American companies caught between a rock and a hard place
Zhao Yuanzhen

Editor's note: Zhao Yuanzhen is an opinion editor with CGTN Digital. The article reflects the author's opinions and not necessarily the views of CGTN. 

American investors and businessmen would agree that a lasting trade war is the enemy of the U.S. economy.

The U.S. Fed is expected to cut rates by a quarter point in September to boost sluggish investment. But looking at historical standards, the rates are already relatively low. Investment is down because of the painful uncertainty that the China-U.S. trade standoff poses. That's the root problem, which was made worse by President Donald Trump when he ordered U.S. companies to leave China.

Trump made his confrontational attitude towards China even clearer when he tweeted that America doesn't need China and would be "better off" without it. He also ordered American companies to "immediately start looking for an alternative to China." But will they leave, and can they afford it?

One of the facts that may hurt Trump is that while tariffs have been slapped on Chinese goods repeatedly since last year, his initial plan to revive U.S. manufacturing has basically failed. Yes, some factories have left China under current levies... but to Southeast Asian countries not to the U.S.  

Lithium ion batteries are seen on a production line inside a factory in Dongguan, Guangdong Province, China, October 16, 2018. /VCG Photo

Lithium ion batteries are seen on a production line inside a factory in Dongguan, Guangdong Province, China, October 16, 2018. /VCG Photo

The choice to move is already a hard one: it would take years to have the same level of infrastructure, a new logistics system and skilled workers. Despite rising wages, China's mature infrastructure system and high-quality labor are still attractive for U.S. businesses. The punishing cost to change long-term cooperation they've established with supply companies and buyers may be unbearable to some small- and medium-sized companies.

Even if some American companies relocate their supply chains, China’s growing middle class and consumer market cannot be overlooked. The sales volume for American companies in China increased from 106 billion U.S. dollars in 2009 to 291 billion in 2015. They are without doubt the biggest winners from China's growing economy and market for the past 40 years. 

Although the Chinese economy has shown signs of slowing down, the U.S. business community is still optimistic about China's long-term development. "The market in China, I’m so bullish on it for the long-term," Kevin Johnson, chief executive officer at Starbucks told Bloomberg while discussing the strong growth the coffee chain delivered in the second quarter. "The results in China were phenomenal."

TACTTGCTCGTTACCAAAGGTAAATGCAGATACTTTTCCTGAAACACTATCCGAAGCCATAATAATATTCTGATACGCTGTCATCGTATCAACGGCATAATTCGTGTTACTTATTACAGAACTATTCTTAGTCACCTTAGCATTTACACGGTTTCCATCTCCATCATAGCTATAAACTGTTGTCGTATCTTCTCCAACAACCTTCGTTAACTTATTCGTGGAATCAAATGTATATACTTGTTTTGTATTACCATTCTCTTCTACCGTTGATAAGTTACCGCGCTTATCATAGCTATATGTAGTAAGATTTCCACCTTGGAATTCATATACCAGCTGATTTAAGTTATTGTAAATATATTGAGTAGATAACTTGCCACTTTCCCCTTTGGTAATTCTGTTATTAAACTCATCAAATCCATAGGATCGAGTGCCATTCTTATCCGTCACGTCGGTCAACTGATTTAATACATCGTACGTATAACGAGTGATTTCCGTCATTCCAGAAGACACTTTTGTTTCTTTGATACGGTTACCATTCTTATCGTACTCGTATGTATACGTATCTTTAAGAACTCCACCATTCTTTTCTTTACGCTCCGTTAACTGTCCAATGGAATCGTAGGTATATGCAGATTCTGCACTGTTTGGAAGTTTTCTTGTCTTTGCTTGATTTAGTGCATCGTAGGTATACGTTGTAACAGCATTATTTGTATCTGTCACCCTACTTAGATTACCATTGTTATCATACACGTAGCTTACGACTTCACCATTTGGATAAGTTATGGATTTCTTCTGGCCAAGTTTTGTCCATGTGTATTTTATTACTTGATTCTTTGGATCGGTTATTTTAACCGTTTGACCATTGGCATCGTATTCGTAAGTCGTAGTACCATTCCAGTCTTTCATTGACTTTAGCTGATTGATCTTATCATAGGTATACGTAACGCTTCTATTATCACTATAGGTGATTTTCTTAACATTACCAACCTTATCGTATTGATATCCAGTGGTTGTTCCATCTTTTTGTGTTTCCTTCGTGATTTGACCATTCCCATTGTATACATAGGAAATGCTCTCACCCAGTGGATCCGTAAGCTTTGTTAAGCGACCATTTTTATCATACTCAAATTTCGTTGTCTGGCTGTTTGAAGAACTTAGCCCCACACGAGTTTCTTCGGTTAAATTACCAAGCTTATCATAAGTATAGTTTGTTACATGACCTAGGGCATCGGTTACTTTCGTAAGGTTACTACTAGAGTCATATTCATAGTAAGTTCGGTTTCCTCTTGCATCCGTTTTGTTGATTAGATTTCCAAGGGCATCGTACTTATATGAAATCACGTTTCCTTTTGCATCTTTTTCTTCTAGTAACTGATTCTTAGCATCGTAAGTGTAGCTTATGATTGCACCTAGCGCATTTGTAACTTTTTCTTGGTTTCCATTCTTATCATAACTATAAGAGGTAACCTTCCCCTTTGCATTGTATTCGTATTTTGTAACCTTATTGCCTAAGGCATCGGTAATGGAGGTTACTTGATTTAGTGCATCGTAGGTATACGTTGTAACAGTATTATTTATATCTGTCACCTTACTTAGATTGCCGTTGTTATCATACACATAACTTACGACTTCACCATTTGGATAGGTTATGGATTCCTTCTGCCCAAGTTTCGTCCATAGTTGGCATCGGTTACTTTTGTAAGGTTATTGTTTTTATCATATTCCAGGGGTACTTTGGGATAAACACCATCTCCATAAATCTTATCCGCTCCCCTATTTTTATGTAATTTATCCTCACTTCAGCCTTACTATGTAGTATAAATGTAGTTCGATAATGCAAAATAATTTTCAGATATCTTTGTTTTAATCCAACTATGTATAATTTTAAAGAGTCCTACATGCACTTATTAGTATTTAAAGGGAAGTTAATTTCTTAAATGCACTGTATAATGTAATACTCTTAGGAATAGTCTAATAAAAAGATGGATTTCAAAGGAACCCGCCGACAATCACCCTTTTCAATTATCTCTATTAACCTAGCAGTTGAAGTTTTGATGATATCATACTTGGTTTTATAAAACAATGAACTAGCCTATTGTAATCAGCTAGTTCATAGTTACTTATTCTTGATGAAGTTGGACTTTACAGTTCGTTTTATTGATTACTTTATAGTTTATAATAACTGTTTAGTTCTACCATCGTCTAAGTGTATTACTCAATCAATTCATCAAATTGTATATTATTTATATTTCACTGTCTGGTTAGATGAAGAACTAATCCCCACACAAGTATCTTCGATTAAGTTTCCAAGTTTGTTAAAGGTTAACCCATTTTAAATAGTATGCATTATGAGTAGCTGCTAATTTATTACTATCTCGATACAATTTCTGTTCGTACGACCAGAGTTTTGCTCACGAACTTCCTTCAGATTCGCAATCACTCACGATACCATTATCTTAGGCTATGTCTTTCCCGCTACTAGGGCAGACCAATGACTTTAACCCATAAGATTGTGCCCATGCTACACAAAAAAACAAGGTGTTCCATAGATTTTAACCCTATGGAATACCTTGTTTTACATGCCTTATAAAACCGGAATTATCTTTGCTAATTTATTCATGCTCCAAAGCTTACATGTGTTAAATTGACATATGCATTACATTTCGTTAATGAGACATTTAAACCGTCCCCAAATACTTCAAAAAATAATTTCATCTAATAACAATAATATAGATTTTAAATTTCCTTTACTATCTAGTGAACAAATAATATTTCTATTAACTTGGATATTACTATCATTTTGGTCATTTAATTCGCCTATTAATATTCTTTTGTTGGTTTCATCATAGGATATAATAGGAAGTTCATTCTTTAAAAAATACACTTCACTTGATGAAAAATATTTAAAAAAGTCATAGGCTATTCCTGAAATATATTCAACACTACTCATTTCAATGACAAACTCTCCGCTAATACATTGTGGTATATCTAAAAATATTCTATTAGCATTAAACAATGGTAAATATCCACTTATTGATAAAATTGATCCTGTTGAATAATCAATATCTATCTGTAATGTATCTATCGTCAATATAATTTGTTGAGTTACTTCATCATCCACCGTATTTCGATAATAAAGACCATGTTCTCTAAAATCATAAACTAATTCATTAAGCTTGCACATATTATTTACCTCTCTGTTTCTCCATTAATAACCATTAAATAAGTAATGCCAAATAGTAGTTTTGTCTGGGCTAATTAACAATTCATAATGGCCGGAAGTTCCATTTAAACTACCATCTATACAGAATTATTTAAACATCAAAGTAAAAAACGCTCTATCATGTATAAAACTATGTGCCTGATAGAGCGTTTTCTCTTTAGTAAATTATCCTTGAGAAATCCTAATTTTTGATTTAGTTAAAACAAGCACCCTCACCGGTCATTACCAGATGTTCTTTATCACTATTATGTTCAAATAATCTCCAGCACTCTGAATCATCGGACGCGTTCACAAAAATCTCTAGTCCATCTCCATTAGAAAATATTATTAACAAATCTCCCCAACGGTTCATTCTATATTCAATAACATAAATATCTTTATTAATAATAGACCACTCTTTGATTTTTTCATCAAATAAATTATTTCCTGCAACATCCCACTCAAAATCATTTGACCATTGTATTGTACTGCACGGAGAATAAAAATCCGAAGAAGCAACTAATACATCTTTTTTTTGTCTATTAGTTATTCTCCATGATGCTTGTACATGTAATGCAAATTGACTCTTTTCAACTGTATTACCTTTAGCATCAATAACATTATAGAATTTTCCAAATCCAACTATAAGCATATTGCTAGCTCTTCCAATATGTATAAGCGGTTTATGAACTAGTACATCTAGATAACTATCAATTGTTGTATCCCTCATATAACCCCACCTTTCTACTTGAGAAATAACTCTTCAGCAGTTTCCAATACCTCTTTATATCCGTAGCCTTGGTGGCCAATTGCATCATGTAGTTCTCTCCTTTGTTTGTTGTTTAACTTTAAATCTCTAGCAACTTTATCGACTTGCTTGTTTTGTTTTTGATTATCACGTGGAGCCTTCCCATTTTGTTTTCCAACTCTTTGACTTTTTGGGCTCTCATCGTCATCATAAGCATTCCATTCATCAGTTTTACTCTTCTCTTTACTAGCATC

A Starbucks Coffee store in Qingdao, China. /VCG Photo

A Starbucks Coffee store in Qingdao, China. /VCG Photo

According to estimates, China's middle class is larger than the U.S. population and still growing strong. In 2018, consumption contributed to 76.2 percent of China’s economic growth. In 15 years, China is expected to become the largest consumption country in the world. To abandon that opportunity is to give up the possibility of making profits.

The first five months of 2019 saw foreign investment from Germany, South Korea, and Japan growing 100.8, 88.1 and 18.9 percent respectively. With China adopting its new Foreign Investment Law to create a more favorable environment for foreign businesses, the market that Trump wishes U.S. companies would exit will be buzzing with enterprises from other countries.

Trump perhaps could abuse the national security excuse once again to force American companies to leave, but by doing so he's hurting the U.S. business community and backlash is very likely. What's more unbearable for American companies now is perhaps not tariffs but Trump's flip-flops on the trade negotiations, which makes U.S. businesses more hesitant than ever to make long-term decisions.

In the meantime, the U.S. yield curve keeps inverting to a worrying level: the gap between two-year Treasury notes and 10-year government bonds has reached the highest since 2007. Although an inverted yield curve does not always mean an economic recession, it clearly reflects investors' decreasing confidence in the short-term market. As Trump keeps pressuring American companies to decouple from China, they are finding themselves caught between a rock and a hard place.

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